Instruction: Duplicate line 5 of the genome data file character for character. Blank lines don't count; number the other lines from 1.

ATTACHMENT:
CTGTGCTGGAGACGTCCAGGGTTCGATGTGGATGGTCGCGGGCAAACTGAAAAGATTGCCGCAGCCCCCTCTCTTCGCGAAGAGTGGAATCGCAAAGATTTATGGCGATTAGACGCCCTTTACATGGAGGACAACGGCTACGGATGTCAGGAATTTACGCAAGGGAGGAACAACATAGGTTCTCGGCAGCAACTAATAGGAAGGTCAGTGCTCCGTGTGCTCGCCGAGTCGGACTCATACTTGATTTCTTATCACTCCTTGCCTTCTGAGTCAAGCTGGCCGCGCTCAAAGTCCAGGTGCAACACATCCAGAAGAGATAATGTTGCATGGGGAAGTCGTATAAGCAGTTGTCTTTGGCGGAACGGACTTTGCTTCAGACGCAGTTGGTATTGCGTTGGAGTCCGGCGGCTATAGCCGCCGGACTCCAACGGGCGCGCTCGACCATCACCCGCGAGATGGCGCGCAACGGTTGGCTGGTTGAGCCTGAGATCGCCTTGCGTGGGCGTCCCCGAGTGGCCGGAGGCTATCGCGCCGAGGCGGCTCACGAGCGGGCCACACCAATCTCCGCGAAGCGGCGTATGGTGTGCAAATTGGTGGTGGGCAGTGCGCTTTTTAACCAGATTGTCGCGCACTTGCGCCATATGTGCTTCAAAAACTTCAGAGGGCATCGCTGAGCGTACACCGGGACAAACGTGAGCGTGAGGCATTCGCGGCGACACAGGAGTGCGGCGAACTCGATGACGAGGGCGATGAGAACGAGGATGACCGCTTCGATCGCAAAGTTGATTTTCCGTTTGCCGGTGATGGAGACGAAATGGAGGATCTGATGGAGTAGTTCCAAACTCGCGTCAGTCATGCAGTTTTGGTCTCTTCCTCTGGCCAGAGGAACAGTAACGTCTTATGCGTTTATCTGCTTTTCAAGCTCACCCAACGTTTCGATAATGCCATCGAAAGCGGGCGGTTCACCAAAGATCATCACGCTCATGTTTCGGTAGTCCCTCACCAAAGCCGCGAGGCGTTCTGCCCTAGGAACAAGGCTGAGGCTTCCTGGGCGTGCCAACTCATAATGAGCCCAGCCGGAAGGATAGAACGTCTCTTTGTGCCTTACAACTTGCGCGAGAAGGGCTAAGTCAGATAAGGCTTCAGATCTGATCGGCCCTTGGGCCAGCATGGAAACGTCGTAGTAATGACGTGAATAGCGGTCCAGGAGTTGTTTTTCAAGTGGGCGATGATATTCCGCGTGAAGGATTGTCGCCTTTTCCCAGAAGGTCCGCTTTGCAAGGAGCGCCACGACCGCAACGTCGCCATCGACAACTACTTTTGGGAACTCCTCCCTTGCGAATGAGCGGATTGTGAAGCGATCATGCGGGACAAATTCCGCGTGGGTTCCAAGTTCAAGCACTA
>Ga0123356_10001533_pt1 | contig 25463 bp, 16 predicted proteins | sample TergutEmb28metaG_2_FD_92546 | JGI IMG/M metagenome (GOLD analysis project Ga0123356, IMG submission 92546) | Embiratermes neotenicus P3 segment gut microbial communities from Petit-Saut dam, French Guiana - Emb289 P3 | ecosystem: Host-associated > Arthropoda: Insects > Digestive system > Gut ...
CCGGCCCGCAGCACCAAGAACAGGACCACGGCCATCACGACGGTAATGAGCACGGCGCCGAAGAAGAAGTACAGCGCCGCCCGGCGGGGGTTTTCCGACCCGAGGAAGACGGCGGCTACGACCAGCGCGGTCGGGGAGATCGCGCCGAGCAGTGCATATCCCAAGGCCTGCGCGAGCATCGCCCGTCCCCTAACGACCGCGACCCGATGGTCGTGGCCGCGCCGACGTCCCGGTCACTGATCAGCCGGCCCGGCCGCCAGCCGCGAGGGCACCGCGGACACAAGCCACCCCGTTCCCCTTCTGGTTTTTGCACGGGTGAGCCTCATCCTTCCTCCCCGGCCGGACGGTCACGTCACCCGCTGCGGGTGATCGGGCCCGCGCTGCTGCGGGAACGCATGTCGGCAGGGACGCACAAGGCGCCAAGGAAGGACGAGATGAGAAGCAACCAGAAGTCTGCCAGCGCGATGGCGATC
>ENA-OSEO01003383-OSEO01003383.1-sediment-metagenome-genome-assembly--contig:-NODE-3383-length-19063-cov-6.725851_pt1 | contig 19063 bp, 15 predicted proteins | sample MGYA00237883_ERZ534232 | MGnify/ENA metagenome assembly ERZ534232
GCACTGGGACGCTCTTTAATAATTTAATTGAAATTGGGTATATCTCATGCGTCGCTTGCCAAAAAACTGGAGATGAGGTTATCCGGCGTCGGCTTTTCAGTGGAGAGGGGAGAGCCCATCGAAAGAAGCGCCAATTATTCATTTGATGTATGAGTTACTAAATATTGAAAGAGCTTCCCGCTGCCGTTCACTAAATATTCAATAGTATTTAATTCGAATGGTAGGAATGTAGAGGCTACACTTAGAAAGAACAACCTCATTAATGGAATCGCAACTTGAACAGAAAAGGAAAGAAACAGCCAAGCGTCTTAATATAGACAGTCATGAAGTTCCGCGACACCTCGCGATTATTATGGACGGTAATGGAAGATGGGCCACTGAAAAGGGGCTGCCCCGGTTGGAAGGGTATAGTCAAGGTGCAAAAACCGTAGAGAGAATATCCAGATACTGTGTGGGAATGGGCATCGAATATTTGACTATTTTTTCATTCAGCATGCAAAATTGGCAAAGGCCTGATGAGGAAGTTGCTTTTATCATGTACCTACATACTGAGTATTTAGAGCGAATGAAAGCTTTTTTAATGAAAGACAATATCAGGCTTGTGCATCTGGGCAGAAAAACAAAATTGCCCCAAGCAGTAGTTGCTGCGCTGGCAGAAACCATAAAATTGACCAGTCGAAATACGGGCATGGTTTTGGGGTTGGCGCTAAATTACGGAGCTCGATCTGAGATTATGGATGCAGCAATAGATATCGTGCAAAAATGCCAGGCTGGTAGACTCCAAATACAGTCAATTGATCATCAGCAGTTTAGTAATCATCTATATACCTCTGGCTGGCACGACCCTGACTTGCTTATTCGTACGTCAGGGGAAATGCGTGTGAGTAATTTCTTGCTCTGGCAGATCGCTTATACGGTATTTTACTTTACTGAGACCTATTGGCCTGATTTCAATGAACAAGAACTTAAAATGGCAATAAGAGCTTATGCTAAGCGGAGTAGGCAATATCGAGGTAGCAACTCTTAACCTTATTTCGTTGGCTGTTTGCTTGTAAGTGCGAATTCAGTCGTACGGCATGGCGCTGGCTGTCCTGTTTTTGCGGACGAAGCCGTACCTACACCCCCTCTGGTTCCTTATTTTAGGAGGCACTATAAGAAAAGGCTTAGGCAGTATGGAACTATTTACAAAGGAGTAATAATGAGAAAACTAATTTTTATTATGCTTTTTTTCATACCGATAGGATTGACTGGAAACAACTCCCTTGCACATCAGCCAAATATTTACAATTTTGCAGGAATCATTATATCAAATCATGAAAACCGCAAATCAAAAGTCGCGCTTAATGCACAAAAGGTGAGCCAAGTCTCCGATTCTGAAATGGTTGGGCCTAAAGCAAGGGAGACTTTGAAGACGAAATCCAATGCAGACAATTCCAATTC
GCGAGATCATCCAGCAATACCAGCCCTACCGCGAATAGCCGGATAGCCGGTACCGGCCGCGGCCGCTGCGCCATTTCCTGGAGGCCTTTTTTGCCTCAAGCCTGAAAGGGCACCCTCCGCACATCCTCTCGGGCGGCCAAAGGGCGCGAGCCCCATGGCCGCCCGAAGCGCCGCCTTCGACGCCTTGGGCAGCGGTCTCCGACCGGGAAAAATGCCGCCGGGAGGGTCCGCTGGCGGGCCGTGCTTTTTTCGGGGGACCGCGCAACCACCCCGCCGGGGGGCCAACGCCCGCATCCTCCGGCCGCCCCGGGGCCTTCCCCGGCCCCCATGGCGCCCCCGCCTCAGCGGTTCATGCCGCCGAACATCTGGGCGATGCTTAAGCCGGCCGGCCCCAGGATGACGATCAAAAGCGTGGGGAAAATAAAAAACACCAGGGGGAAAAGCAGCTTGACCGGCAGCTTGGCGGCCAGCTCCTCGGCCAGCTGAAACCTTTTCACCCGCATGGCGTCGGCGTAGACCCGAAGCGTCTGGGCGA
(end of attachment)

GCACTGGGACGCTCTTTAATAATTTAATTGAAATTGGGTATATCTCATGCGTCGCTTGCCAAAAAACTGGAGATGAGGTTATCCGGCGTCGGCTTTTCAGTGGAGAGGGGAGAGCCCATCGAAAGAAGCGCCAATTATTCATTTGATGTATGAGTTACTAAATATTGAAAGAGCTTCCCGCTGCCGTTCACTAAATATTCAATAGTATTTAATTCGAATGGTAGGAATGTAGAGGCTACACTTAGAAAGAACAACCTCATTAATGGAATCGCAACTTGAACAGAAAAGGAAAGAAACAGCCAAGCGTCTTAATATAGACAGTCATGAAGTTCCGCGACACCTCGCGATTATTATGGACGGTAATGGAAGATGGGCCACTGAAAAGGGGCTGCCCCGGTTGGAAGGGTATAGTCAAGGTGCAAAAACCGTAGAGAGAATATCCAGATACTGTGTGGGAATGGGCATCGAATATTTGACTATTTTTTCATTCAGCATGCAAAATTGGCAAAGGCCTGATGAGGAAGTTGCTTTTATCATGTACCTACATACTGAGTATTTAGAGCGAATGAAAGCTTTTTTAATGAAAGACAATATCAGGCTTGTGCATCTGGGCAGAAAAACAAAATTGCCCCAAGCAGTAGTTGCTGCGCTGGCAGAAACCATAAAATTGACCAGTCGAAATACGGGCATGGTTTTGGGGTTGGCGCTAAATTACGGAGCTCGATCTGAGATTATGGATGCAGCAATAGATATCGTGCAAAAATGCCAGGCTGGTAGACTCCAAATACAGTCAATTGATCATCAGCAGTTTAGTAATCATCTATATACCTCTGGCTGGCACGACCCTGACTTGCTTATTCGTACGTCAGGGGAAATGCGTGTGAGTAATTTCTTGCTCTGGCAGATCGCTTATACGGTATTTTACTTTACTGAGACCTATTGGCCTGATTTCAATGAACAAGAACTTAAAATGGCAATAAGAGCTTATGCTAAGCGGAGTAGGCAATATCGAGGTAGCAACTCTTAACCTTATTTCGTTGGCTGTTTGCTTGTAAGTGCGAATTCAGTCGTACGGCATGGCGCTGGCTGTCCTGTTTTTGCGGACGAAGCCGTACCTACACCCCCTCTGGTTCCTTATTTTAGGAGGCACTATAAGAAAAGGCTTAGGCAGTATGGAACTATTTACAAAGGAGTAATAATGAGAAAACTAATTTTTATTATGCTTTTTTTCATACCGATAGGATTGACTGGAAACAACTCCCTTGCACATCAGCCAAATATTTACAATTTTGCAGGAATCATTATATCAAATCATGAAAACCGCAAATCAAAAGTCGCGCTTAATGCACAAAAGGTGAGCCAAGTCTCCGATTCTGAAATGGTTGGGCCTAAAGCAAGGGAGACTTTGAAGACGAAATCCAATGCAGACAATTCCAATTC